On January 3, 1990, appellee, in compliance with Neb.Rev.Stat. § 25-1931 (Reissue 1989), filed a combined petition in error and petition on appeal in the district court for Lincoln County. The petition contended that the City erred in attempting to create No. 143 and in attempting to assess part of the costs resulting therefrom against appellee's property. The district court found that the City had improperly used the gap paving provisions of § 18-2001 et seq. to "circumvent the necessity of creating a paving district which would require consent of the landowners prior to its initiation," and it granted appellee's motion for summary judgment. The City appeals.

Before we address the City's assignments of error concerning the district court's holding, we first dispose of appellee's argument concerning the City's authority to initiate improvements on property outside of its corporate limits. The appellee contends that the City was without authority to assess her property because, although it is situated along North Platte's corporate limits, it lies outside those limits and could not be improved by the City. However, Neb.Rev.Stat. § 16-617 (Reissue 1991) provides that the mayor and council of a city of the first class such as North Platte "shall have power to make improvements of any street ... which divides the city corporate area and the area adjoining the city...." The record shows that appellee's land lies next to Pacific Street where it divides the city corporate area from the area adjoining the city. Accordingly, under § 16-617, the City acted within its authority when it made the disputed improvements on Pacific Street.

The appellee further contends that although § 18-2003 authorizes the mayor and council to "levy and collect special taxes and assessments upon the lots and parcels of real estate adjacent to or abutting upon the portion of the street or alley thus improved," the City could not assess appellee's property because it is not "adjacent to or abutting upon" Pacific Street. Appellee argues that because the City purchased a 20-foot-wide strip of her property along Pacific Street in 1985 to be dedicated for a right-of-way for Pacific Street, her land is no longer "adjacent to or abutting upon" the improved Pacific Street, but instead is separated from it by the 20-foot buffer. Accordingly, appellee argues that she cannot be assessed for improvements thereon. Such an argument ignores the meaning of "adjacent," however. This court defined the term in Freeman v. City of Neligh, 155 Neb. 651, 659-60, 53 N.W.2d 67, 72 (1952), where we stated:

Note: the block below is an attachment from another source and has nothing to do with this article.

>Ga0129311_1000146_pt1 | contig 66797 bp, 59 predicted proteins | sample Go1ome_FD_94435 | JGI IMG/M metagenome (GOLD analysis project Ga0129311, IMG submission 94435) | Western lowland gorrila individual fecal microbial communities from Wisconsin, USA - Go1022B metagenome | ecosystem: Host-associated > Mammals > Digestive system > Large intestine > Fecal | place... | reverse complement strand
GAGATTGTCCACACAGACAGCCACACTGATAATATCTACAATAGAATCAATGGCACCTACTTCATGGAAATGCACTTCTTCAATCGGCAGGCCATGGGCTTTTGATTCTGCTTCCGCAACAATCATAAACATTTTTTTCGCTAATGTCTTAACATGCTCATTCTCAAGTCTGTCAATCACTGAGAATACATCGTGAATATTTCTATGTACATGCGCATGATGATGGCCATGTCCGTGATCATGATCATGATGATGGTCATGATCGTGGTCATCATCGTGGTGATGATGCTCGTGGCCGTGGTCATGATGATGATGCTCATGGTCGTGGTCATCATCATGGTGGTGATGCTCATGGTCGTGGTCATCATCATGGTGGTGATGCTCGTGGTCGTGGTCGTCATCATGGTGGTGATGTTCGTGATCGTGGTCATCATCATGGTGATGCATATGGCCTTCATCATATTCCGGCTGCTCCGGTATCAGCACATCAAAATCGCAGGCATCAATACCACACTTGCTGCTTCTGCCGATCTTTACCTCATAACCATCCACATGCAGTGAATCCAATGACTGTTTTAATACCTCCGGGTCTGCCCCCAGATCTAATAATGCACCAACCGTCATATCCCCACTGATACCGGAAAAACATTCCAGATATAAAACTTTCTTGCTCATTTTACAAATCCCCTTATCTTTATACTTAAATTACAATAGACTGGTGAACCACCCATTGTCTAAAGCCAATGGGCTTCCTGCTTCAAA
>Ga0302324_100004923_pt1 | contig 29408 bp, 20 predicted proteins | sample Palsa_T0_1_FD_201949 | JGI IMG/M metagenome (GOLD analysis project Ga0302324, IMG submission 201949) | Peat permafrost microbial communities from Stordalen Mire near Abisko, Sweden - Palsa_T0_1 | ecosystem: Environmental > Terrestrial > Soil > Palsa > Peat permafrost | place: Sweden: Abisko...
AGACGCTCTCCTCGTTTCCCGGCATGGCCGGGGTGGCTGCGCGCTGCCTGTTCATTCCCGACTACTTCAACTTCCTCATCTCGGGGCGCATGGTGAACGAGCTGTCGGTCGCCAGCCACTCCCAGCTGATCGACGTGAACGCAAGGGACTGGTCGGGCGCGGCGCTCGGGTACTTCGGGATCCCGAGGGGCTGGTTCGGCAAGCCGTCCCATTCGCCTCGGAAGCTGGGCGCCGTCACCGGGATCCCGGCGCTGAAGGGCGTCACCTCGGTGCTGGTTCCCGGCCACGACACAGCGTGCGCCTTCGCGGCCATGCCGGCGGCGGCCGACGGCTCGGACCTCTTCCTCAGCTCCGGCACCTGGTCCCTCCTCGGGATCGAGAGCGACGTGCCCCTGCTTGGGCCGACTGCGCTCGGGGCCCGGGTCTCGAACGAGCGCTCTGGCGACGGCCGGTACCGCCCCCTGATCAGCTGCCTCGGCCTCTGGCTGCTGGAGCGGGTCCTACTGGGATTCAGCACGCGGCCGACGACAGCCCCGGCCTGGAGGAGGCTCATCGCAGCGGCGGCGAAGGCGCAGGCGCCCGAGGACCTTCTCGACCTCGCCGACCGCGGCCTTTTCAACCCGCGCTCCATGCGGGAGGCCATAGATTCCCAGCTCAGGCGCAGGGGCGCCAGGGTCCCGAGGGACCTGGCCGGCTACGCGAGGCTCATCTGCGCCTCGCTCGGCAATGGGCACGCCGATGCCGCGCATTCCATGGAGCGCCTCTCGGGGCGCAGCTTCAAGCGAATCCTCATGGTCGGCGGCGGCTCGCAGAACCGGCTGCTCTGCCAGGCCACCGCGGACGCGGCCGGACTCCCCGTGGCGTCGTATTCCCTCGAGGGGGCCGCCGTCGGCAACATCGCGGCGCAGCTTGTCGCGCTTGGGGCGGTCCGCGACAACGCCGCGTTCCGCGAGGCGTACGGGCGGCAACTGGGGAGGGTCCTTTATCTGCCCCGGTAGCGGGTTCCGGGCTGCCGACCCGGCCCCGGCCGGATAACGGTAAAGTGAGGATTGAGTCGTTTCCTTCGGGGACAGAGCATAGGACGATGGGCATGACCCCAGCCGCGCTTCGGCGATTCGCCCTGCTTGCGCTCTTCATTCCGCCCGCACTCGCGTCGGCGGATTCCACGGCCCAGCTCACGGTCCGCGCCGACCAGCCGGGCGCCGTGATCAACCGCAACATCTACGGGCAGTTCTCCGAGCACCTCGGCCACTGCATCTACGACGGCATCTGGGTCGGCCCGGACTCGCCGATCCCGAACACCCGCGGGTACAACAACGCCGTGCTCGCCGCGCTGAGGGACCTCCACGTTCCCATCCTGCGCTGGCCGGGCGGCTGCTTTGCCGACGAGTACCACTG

In Hoopes v. City of Omaha, 99 Neb. 460, 156 N.W. 1047, this court said: "The word 'adjacent,' in the popular sense thus used, obviously means something in addition to, or different from, 'abutting.' * * * In construing the word 'adjacent,' it was said in Dunker v. City of Des Moines, 156 Ia. 292 ; 'The word "adjacent" is, at least, somewhat indefinite. Ordinarily, it means "to lie near, close, or contiguous." Webster. Even in its strictest sense it means no more than lying near, close, or contiguous, but not actually touching.' This definition is approved in Hennessy v. Douglas County, 99 Wis. 129 ; Northern P.R. Co. v. Douglas County, 145 Wis. 288 ."

Under the above definition, appellee's land is clearly adjacent to Pacific Street as required under § 18-2003. Accordingly, ignoring for the moment the considerations addressed below, the City did have the authority to assess appellee's property for adjacent street improvements. We turn, then, to the City's assignments of error.

The City contends that the district court erred in (1) finding that any and all assessments arising from No. 143 are void, (2) finding that the City exceeded the limitations imposed on it by § 18-2001 et seq., and (3) misapplying the law to the facts.

In an appeal from the levy of special assessments, the party contesting the assessment has the burden of showing invalidity. Brown v. City of York, 227 Neb. 183, 416 N.W.2d 574 (1987). In all appeals of such actions, the appellate court must, upon review de novo on the record, retry the issues of fact involved and reach an independent conclusion as to the findings required under the pleadings and all the evidence, without reference to the conclusion reached by the district court or the fact that there may be some evidence in support thereof. Garden Dev. Co. v. City of Hastings, 231 Neb. 477, 436 N.W.2d 832 (1989); Equitable Life v. Lincoln Cty. Bd. of Equal., 229 Neb. 60, 425 N.W.2d 320 (1988); Neb.Rev.Stat. § 19-2422 (Reissue 1991); Neb.Rev.Stat. § 25-1925 (Reissue 1989).

A municipality desiring to specially assess property owners for the cost of street improvements must rely on one of three methods to do so. The first two of these, the "objection method" and the "petition method," involve creating formal street improvement districts. Under the objection method, a street improvement district is created by ordinance of the mayor and city council. Notice of the created district must be published, and if written objections to the district are filed by owners of more than 50...